Night photography has an attraction all its own. There's something about scintillating lights from office windows hanging in the dark of the night -- a modern version of the starry skies -- that appeal to us. Whether it's a city skyline, lamp posts on a dark and deserted street, or the front of your house all decked out with holiday lights, the challenge of capturing the mood of a night scene depends on whether your digital camera is capable of night photography and on a couple of simple techniques.
For an image to be captured by a digital camera's image sensor, the latter requires exposure to light. But at night, light is what we don't have enough of.
Some of you may have noticed that, if you select a shooting mode of Auto (A) or Program Auto (P), your night pictures always come out too dark. They are simply underexposed. But, why is that -- if your camera's shutter speed ranges from, say 10 sec. to 1/2,000 sec.?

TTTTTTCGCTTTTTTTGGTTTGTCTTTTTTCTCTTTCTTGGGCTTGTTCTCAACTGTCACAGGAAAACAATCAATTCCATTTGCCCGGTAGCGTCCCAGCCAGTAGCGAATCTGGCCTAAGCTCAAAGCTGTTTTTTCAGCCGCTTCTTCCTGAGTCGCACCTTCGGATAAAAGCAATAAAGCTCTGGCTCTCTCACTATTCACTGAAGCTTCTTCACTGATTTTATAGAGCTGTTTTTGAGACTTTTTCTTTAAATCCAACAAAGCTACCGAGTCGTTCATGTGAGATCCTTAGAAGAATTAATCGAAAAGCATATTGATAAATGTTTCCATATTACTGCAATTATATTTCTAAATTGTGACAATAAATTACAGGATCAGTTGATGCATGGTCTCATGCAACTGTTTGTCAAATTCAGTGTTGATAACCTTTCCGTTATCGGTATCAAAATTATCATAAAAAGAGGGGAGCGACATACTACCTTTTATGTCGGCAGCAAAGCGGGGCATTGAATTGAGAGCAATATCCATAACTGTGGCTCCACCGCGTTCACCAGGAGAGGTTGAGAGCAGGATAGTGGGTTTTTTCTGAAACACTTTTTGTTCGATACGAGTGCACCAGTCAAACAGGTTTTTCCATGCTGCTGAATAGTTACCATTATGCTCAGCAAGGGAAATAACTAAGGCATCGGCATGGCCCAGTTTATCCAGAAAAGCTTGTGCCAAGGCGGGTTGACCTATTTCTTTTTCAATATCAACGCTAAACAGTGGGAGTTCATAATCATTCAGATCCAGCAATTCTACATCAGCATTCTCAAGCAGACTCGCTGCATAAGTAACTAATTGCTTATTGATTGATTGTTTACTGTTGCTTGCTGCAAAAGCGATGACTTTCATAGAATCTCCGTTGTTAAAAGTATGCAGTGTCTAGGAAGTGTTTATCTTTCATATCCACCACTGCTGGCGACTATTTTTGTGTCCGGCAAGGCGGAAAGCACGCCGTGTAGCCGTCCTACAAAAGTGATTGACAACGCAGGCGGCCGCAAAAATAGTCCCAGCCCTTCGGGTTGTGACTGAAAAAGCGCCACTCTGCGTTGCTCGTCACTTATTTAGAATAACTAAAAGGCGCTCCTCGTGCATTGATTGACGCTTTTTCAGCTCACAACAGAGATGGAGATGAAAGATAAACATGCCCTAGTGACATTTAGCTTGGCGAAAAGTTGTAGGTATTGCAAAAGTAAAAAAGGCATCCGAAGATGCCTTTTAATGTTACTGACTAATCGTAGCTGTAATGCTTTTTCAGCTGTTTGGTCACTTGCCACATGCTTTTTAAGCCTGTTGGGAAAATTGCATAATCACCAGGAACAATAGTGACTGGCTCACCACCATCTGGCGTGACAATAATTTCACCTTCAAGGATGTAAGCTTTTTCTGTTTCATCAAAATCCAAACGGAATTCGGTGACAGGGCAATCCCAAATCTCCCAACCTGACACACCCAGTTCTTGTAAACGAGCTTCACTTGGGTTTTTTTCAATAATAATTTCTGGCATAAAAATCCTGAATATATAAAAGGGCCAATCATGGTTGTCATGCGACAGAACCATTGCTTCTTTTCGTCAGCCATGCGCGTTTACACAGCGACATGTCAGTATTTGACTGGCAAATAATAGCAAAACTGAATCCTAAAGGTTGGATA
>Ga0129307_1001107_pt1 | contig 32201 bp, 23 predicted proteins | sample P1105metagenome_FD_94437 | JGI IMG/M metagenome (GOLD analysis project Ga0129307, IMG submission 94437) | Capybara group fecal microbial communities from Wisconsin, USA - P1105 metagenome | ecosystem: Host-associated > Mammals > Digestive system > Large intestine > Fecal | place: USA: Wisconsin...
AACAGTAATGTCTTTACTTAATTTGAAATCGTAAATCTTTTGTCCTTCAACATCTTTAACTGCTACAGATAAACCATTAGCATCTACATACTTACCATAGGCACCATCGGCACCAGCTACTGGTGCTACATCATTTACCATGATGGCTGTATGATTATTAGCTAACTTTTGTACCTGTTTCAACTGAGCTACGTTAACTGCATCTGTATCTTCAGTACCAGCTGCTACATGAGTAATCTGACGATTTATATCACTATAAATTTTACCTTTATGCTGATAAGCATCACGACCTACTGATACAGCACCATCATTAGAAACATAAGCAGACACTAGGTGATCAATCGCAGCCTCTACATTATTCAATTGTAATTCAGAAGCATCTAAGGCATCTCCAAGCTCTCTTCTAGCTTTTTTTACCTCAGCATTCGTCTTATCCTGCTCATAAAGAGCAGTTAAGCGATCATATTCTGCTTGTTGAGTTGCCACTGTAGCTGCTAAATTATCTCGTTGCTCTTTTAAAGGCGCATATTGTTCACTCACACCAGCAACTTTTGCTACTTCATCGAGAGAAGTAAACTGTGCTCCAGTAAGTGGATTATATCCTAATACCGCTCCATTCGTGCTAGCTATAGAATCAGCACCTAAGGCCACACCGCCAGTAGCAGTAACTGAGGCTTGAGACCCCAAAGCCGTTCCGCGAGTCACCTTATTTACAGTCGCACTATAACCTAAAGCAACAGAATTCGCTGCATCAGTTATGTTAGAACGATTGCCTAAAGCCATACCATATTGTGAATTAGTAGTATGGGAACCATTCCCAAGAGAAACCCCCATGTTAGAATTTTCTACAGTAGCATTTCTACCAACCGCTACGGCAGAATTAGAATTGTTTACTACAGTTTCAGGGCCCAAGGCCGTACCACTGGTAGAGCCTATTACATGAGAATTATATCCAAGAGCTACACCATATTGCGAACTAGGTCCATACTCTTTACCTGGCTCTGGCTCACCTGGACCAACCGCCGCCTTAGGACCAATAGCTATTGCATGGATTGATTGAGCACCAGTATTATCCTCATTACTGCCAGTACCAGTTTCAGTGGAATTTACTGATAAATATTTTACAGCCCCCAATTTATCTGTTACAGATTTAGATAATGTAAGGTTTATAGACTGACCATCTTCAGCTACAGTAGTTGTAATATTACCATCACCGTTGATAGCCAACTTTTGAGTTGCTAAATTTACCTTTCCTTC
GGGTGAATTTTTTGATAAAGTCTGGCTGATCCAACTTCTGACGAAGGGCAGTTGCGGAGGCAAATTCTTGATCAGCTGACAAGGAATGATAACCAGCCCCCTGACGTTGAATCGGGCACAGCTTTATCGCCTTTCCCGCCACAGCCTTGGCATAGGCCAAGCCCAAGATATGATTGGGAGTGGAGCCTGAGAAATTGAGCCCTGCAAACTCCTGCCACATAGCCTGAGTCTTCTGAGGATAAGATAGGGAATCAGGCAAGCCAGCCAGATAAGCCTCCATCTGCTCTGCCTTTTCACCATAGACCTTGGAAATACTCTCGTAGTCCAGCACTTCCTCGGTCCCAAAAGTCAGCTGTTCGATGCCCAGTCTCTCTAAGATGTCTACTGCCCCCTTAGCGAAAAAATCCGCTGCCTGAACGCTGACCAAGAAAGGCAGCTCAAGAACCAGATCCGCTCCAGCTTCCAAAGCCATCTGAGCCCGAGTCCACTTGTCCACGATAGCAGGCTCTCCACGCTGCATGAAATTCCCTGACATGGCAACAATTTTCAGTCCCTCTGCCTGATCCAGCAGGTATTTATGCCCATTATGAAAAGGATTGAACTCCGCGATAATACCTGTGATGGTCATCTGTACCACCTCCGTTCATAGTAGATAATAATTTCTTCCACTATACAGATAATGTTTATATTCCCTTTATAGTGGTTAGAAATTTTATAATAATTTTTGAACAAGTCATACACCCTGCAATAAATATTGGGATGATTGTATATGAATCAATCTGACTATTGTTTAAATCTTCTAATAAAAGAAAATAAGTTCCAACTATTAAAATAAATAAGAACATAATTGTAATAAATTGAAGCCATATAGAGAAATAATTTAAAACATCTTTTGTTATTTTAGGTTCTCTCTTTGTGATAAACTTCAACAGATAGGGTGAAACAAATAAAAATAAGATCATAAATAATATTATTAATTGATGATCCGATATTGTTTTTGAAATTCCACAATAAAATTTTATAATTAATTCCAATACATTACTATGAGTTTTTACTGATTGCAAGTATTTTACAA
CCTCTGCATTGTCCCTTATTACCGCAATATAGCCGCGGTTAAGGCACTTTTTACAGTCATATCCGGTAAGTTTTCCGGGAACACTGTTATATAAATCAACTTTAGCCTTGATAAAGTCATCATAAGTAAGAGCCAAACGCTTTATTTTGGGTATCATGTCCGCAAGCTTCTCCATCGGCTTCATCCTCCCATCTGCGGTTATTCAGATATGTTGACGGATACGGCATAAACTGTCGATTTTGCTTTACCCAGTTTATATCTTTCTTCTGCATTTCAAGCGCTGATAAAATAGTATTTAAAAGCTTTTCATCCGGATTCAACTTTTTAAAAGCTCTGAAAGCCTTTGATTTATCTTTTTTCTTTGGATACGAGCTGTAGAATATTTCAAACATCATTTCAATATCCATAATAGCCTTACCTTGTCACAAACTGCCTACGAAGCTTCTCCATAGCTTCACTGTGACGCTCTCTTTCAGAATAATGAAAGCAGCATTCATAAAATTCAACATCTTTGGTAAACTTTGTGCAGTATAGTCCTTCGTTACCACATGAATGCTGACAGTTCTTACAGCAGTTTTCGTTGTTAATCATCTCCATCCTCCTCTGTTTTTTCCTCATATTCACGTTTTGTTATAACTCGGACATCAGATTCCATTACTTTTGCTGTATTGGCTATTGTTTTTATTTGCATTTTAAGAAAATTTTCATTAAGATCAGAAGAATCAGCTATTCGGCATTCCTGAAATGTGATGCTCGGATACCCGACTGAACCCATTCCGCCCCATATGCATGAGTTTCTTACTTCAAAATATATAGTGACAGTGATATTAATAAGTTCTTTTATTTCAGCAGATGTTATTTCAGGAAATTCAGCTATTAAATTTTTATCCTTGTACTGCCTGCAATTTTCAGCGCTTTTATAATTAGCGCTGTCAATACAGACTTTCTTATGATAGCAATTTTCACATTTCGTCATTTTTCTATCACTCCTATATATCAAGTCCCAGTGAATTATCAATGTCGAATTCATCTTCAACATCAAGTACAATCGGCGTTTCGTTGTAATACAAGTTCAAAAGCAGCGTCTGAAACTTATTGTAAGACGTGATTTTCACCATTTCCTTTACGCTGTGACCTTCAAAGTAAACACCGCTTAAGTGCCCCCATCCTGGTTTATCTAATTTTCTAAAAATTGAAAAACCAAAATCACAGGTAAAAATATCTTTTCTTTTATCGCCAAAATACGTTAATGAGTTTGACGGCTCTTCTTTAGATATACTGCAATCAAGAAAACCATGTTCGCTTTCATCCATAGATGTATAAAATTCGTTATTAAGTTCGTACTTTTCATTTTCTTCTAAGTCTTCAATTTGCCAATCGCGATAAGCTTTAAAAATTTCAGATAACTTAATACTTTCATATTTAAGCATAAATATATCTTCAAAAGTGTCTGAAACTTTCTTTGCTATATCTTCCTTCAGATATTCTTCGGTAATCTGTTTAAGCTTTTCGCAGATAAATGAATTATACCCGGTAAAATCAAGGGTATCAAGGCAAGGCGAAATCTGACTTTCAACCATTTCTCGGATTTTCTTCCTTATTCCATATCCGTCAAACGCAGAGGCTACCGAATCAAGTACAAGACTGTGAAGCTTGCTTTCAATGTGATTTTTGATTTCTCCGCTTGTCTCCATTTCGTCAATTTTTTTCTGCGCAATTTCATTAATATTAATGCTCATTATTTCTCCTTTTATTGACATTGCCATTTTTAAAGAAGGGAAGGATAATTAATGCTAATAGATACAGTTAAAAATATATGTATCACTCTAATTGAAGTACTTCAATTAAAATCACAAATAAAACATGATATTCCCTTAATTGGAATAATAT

Go back to your camera's User's Manual and look a bit more carefully. Are all the shutter speeds available in Auto or P mode? Ah-ha, many digital cameras (we're talking consumer models here) do not make the whole shutter speed range available in A and P mode! Perhaps the slowest shutter speed available in A and P mode is only as slow as 1/3 sec. That's usually not long enough for night photography. To access the longer shutter speeds, you may need to select one of the other shooting modes, e.g. Shutter-Priority, or even switch to full Manual mode.